27 April 2021

Movement along the entire CRR will be launched in the third quarter of this year

Builders work around the clock at the first launch complex of the Central Ring Road (CRR) at the territory of Larger Moscow.

“Currently, the works on the CRR are almost finalized. The last section of 25 kilometers long will be open this summer, and there are only minor works left. According to our assessments, it is 83% ready. The works on it are perfomed around the clock”, commented Marat Khusnullin.

21 artificial structures are installed along these 25 kilometers. Their readiness ranges from 80 to 95 percent, stated Vyacheslav Petushenko, Chairman of the Board of “Russian Highways” State Company. Base line of mound formation is backfilled, and the lower layer of stone sand mixture is formed, he added. At the same time, road reservations and clearance boxes are arranged, road and information signs are erected, along with metal barriers and noise screens.

Artificial structures are finalized. Crossover of M-2 "Crimea" Highway now has supports, beams, and interjoints are encased. Levelling coat is being arranged, and crossover will be connected with the embankment. Further, the facility will be waterproofed, and asphalt concrete road will be laid.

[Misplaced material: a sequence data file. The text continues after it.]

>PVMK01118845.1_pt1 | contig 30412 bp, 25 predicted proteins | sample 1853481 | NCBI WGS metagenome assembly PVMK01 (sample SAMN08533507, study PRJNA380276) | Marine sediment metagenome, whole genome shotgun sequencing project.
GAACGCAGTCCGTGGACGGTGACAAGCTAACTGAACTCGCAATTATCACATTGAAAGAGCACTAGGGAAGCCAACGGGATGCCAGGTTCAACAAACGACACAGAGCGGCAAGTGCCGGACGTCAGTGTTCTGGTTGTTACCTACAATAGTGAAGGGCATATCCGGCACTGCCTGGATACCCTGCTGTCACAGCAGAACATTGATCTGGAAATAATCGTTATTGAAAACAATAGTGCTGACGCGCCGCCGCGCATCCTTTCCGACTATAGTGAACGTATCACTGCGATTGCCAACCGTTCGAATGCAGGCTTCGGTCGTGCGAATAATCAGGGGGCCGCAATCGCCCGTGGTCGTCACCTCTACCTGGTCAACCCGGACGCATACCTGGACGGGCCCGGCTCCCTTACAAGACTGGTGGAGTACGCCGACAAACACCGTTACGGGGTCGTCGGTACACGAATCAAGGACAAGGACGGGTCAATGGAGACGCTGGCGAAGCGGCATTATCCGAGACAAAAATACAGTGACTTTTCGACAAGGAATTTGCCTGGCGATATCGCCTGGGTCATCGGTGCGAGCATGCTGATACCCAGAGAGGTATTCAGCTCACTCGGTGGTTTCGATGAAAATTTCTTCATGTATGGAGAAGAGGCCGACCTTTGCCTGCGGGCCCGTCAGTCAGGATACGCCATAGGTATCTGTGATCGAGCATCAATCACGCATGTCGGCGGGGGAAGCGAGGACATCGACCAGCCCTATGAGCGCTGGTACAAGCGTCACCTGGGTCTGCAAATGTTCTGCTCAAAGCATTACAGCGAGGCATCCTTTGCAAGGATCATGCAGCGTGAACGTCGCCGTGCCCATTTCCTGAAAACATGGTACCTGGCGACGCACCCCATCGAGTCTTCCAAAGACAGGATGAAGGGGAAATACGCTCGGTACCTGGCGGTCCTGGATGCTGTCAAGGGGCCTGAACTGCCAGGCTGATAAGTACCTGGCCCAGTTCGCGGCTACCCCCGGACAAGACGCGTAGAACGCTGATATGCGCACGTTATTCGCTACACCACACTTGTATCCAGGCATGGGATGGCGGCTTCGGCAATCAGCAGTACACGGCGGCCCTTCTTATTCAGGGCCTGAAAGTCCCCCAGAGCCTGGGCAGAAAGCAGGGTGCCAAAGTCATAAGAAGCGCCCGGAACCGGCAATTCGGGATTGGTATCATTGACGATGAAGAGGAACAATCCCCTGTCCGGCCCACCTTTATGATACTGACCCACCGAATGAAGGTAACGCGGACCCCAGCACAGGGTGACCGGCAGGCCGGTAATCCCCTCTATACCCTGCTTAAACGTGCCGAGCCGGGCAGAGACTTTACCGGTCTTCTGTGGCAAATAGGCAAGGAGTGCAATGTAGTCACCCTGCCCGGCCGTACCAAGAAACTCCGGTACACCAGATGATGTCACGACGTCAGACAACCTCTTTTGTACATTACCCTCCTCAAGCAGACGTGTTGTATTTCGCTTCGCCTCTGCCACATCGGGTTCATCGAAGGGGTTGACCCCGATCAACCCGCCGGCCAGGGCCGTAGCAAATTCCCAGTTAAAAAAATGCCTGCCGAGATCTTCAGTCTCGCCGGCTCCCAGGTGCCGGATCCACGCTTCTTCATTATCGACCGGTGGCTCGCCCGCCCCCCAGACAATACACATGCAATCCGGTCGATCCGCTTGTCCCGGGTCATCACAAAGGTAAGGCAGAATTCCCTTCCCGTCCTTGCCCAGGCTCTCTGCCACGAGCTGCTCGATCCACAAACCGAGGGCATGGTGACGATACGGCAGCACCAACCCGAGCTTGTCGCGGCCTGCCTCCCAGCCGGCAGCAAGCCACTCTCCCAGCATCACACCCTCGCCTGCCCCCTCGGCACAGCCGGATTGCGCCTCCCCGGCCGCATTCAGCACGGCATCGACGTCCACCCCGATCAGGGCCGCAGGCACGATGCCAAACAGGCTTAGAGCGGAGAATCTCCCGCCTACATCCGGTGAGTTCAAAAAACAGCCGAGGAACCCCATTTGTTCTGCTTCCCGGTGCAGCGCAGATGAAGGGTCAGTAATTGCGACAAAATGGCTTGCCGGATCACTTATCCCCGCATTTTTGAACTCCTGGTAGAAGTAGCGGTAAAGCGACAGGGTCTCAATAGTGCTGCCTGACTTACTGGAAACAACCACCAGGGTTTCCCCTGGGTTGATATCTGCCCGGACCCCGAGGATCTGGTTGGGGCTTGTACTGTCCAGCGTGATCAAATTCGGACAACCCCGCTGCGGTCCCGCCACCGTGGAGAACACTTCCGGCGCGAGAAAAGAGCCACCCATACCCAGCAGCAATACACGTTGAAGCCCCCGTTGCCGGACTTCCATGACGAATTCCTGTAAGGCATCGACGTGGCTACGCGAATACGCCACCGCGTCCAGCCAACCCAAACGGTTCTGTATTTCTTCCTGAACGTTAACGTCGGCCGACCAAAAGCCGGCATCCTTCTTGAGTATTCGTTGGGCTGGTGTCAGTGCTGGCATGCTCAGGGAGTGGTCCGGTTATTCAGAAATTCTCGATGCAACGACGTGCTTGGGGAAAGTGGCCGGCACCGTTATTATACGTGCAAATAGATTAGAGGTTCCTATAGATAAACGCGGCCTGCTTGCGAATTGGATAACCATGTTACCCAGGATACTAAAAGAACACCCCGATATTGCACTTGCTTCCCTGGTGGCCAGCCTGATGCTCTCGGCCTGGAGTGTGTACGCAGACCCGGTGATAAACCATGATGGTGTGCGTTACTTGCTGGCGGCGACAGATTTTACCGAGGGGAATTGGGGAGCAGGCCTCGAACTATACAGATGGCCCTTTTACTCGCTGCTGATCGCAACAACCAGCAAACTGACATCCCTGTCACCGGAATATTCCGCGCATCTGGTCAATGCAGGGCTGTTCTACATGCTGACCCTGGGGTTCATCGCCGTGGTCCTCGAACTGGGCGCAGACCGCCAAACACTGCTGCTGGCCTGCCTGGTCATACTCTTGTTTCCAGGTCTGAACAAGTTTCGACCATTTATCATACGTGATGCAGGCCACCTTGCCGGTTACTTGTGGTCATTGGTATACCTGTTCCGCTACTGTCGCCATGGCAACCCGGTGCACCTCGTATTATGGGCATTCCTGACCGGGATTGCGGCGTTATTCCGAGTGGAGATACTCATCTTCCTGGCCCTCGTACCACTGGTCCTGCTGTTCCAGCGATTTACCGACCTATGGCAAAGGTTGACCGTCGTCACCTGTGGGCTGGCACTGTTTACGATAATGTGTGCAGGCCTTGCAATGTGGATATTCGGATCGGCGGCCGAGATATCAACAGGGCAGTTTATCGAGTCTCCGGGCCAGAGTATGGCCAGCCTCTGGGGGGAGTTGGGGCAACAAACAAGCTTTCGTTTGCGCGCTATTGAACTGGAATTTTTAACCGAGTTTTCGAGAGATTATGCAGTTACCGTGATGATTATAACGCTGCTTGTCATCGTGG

In addition, a bridge is built over the Petritsa River at the first CRR launch complex. 24 reinforced concrete span beams are already mounted. In total, there will be 36 span beams. When the latter are mounted, road construction workers will connect the crossover with the embankment (install transition slabs and expansion joints), encase the span beams (seams between them will be covered with concrete turning them into a monolith structure), and lay the bridge deck. In late May, it is planned to start asphalt laying on the bridge.

This bridge is peculiar as four out of eight intermediate supports are laid more than three meters below the water surface. Designers opted for land cofferdam. About 300 tons of fillets were unloaded during the works. Modern innovative technologies were applied: barriers and suspended trench drains are made of composites, in line with other CRR launch complexes. Unlike metal, composites are not corrosion-prone, so they do not demand regular repainting.

In general, around 1,300 people and 150 road construction machines are involved at the first CRR launch complex.